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Walter Place
U.S. Historic district
Contributing property
Walter Place, Holly Springs, Mississippi.jpg
Walter Place in 2014
Location 300 West Chulahoma Avenue, Holly Springs, Mississippi, U.S.
Built 1860; 1903
Architect Spires Boling; Theodore C. Link
Architectural style Greek Revival, Gothic Revival
Part of Southwest Holly Springs Historic District (ID83000963)
Added to NRHP April 20, 1983

Walter Place is a historic mansion in Holly Springs, Mississippi, United States. Built in 1860 for pro-Union Harvey Washington Walter, the President of the Mississippi Central Railroad. The mansion was the temporary home of Union General Ulysses Grant and his wife Julia Grant during part of the American Civil War. Later, it was the summer residence of Oscar Johnson, Jr., the co-founder of the International Shoe Company. A combination of Greek Revival and Gothic Revival architectural styles, it was the most expensive house in Mississippi on the market in 2011.


The mansion is located at 300 West Chulahoma Avenue in Holly Springs, a small town in Marshall County, Northern Mississippi.


Construction on the two-storey mansion began in 1857, and it was completed in 1860. The architect was Spires Boling. He designed it as a combination of Greek Revival and Gothic Revival architectural styles. It has a portico with four Corinthian columns flanked by octagonal turrets on both sides. The tympanum of each tower has lunette windows.

It was built for Colonel Harvey Washington Walter, a lawyer who served as the President of the Mississippi Central Railroad. During the American Civil War of 1861-1865, Walter, who was opposed to secession, invited Union General Ulysses Grant to live in the house. As Confederate General Earl Van Dorn liberated Holly Springs, he was not permitted to enter the house until Julia Grant had gone outside. Moreover, the house could not be ransacked. As a result, it was used by Confederate personnel and intelligence officers.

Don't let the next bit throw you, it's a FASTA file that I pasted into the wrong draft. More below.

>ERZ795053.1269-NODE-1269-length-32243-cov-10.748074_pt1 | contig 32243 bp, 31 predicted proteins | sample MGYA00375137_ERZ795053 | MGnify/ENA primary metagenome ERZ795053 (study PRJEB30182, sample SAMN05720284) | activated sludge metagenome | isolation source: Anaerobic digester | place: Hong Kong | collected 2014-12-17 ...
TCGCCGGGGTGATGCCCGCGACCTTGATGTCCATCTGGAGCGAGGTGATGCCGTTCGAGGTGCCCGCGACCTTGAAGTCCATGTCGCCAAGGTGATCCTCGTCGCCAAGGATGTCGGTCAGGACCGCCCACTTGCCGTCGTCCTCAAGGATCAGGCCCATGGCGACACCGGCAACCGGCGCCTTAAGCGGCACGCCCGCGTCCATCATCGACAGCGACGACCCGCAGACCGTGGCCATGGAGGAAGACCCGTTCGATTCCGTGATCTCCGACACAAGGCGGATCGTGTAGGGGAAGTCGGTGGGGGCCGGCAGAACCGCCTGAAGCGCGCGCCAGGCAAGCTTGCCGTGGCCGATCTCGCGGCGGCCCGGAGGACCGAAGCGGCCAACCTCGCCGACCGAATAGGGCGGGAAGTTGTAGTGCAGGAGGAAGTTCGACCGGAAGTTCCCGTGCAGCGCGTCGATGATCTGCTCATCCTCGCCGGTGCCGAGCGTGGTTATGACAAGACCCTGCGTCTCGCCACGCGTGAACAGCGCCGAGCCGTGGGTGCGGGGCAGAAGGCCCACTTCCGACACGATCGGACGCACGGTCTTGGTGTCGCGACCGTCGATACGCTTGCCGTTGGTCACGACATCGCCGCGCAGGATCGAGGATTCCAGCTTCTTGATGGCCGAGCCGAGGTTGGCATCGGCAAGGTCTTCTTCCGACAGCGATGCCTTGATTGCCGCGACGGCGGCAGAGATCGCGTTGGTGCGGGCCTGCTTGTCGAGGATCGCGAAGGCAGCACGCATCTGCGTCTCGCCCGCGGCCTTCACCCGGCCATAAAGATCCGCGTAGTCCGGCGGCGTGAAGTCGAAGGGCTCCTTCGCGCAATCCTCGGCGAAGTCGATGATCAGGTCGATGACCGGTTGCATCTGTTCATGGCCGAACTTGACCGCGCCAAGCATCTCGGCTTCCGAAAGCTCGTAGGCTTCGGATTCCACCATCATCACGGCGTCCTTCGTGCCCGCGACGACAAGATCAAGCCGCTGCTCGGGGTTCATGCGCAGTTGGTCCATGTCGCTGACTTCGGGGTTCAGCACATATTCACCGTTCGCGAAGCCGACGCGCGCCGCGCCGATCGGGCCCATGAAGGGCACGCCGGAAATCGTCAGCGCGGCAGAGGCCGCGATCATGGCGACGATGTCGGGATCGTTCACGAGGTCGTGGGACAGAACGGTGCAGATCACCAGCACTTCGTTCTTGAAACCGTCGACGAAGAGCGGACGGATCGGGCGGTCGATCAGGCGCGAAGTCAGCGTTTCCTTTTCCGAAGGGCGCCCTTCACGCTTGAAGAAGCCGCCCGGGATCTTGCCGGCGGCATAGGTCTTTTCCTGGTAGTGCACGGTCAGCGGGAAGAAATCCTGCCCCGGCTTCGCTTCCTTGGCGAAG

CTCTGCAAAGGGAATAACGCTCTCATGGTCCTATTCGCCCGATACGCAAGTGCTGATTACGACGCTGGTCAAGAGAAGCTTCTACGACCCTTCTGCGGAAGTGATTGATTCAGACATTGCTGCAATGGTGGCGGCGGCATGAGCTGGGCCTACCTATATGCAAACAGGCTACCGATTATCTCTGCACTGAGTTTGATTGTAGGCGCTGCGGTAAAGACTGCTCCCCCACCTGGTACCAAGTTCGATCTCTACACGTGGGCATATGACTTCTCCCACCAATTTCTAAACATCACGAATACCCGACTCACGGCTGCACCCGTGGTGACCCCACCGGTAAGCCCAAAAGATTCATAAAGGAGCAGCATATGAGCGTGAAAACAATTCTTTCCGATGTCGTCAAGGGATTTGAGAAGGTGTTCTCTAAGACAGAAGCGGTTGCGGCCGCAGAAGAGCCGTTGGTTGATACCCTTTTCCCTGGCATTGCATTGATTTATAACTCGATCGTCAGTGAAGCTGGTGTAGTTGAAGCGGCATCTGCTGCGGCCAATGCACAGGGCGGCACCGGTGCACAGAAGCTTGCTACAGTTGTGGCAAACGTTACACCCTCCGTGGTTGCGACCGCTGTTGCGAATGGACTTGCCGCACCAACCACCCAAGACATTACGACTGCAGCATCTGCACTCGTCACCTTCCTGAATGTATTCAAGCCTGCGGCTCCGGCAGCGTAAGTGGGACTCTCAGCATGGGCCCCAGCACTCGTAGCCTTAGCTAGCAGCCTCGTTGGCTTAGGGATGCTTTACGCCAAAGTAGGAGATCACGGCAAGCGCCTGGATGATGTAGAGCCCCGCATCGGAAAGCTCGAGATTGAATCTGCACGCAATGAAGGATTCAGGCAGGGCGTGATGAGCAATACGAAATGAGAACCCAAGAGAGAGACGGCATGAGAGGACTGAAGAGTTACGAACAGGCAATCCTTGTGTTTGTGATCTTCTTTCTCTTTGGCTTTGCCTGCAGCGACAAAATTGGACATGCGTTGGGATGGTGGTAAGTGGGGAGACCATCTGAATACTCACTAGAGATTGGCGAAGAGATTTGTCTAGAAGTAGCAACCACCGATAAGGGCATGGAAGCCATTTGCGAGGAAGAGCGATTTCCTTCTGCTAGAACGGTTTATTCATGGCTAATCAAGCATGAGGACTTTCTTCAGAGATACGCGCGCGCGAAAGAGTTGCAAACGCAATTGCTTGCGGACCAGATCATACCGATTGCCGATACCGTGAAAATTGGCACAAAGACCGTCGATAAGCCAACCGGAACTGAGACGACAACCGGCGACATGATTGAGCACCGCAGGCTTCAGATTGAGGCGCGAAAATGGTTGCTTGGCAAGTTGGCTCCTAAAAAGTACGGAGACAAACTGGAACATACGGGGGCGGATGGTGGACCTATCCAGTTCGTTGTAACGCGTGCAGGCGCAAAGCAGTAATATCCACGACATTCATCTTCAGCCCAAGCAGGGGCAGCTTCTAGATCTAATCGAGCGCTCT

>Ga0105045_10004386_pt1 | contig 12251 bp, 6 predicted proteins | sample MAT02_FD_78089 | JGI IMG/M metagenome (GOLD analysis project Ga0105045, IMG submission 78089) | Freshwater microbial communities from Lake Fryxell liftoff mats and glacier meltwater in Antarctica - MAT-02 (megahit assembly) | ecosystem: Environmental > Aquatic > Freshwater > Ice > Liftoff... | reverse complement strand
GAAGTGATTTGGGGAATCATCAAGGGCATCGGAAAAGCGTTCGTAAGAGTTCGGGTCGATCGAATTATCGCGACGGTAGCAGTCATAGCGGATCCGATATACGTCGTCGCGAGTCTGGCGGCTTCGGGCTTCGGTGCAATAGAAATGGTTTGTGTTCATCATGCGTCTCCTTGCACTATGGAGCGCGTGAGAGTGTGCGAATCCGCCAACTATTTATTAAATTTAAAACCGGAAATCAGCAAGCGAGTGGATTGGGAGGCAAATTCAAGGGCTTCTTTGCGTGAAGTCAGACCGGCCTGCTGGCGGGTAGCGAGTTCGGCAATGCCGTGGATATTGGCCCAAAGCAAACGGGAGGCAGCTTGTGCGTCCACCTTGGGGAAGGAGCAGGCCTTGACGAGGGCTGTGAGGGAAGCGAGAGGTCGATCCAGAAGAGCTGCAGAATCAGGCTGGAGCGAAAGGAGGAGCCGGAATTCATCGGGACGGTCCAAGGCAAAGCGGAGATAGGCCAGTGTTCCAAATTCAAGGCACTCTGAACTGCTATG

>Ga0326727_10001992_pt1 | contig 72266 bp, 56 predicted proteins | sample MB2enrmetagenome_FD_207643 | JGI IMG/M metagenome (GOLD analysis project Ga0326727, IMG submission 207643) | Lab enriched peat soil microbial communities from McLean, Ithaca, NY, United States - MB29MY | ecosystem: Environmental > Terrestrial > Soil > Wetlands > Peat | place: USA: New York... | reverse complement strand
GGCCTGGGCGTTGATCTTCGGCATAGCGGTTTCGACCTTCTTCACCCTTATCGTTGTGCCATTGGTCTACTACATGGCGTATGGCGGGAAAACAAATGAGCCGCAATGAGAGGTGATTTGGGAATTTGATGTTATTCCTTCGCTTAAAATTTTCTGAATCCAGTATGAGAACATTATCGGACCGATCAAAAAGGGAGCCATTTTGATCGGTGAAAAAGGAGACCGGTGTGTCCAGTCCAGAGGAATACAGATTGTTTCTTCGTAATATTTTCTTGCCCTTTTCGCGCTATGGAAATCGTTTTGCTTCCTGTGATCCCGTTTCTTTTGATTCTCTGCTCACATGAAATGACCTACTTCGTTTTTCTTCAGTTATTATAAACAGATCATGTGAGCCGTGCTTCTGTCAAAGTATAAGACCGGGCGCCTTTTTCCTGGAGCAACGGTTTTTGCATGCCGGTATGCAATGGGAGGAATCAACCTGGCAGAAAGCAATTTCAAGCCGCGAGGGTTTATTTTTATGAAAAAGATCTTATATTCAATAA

Other sources, including Julia Grant's memoirs, give a slightly different version of events saying that she had left Holly Springs before Van Dorn and his troops arrived. Some of the troops attempted to remove her personal belongings from the house, but were prevented by Mrs. Pugh Govan, who was looking after Walter Place. Julia Grant's carriage was burned and her horses taken, but this would have been in line with Van Dorn's plan to remove or destroy anything in the area that may have benefited the Union army.

A decade later, during the yellow fever epidemic of 1878, the mansion was used as a quarantine hospital for patients. Colonel Walter and three of his sons died from the disease that year and the mansion was then inherited by his widow, Fredonia. In 1889, it was purchased by her son-in-law, Oscar Johnson, husband of daughter Irene. Johnson was a co-founder of Roberts, Johnson & Rand Shoe Company, a shoe company in St. Louis, Missouri later known as the International Shoe Company. The Johnsons added a formal landscape garden and summered at the mansion. In 1903, they hired German-born architect Theodore C. Link to remodel the house.

In 1918, two years after Johnson's death, his widow sold the house to A. M. Green. Green, who was a Ford car dealer, redeveloped the garden. However, by 1934, Johnson's children purchased the property again at an auction, for US$4,000. However, it was mostly lived in by hired help. The mansion was acquired by preservationists who restored it in the 1970s. It was listed as the most expensive house in Mississippi in 2011, for US$15 million. It was sold at an auction in 2014.

Architectural significance

As a contributing property to the Southwest Holly Springs Historic District, it has been listed on the National Register of Historic Places since April 20, 1983.

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